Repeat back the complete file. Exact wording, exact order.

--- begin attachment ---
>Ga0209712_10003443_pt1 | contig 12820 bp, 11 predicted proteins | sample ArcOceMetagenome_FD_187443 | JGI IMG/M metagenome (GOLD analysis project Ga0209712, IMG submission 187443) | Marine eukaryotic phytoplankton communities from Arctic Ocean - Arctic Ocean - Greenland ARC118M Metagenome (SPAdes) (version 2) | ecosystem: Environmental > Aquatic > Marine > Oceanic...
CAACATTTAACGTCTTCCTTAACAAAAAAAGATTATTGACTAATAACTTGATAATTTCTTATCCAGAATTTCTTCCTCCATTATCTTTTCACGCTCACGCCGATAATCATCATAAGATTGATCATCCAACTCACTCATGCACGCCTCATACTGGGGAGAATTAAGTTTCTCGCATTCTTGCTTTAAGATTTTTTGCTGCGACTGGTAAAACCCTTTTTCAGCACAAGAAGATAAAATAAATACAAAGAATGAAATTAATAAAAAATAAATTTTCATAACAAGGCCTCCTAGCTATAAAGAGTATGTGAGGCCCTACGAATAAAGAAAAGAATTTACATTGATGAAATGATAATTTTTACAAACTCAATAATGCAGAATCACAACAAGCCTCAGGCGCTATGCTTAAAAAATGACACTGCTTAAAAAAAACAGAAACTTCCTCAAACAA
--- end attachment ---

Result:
>Ga0209712_10003443_pt1 | contig 12820 bp, 11 predicted proteins | sample ArcOceMetagenome_FD_187443 | JGI IMG/M metagenome (GOLD analysis project Ga0209712, IMG submission 187443) | Marine eukaryotic phytoplankton communities from Arctic Ocean - Arctic Ocean - Greenland ARC118M Metagenome (SPAdes) (version 2) | ecosystem: Environmental > Aquatic > Marine > Oceanic...
CAACATTTAACGTCTTCCTTAACAAAAAAAGATTATTGACTAATAACTTGATAATTTCTTATCCAGAATTTCTTCCTCCATTATCTTTTCACGCTCACGCCGATAATCATCATAAGATTGATCATCCAACTCACTCATGCACGCCTCATACTGGGGAGAATTAAGTTTCTCGCATTCTTGCTTTAAGATTTTTTGCTGCGACTGGTAAAACCCTTTTTCAGCACAAGAAGATAAAATAAATACAAAGAATGAAATTAATAAAAAATAAATTTTCATAACAAGGCCTCCTAGCTATAAAGAGTATGTGAGGCCCTACGAATAAAGAAAAGAATTTACATTGATGAAATGATAATTTTTACAAACTCAATAATGCAGAATCACAACAAGCCTCAGGCGCTATGCTTAAAAAATGACACTGCTTAAAAAAAACAGAAACTTCCTCAAACAA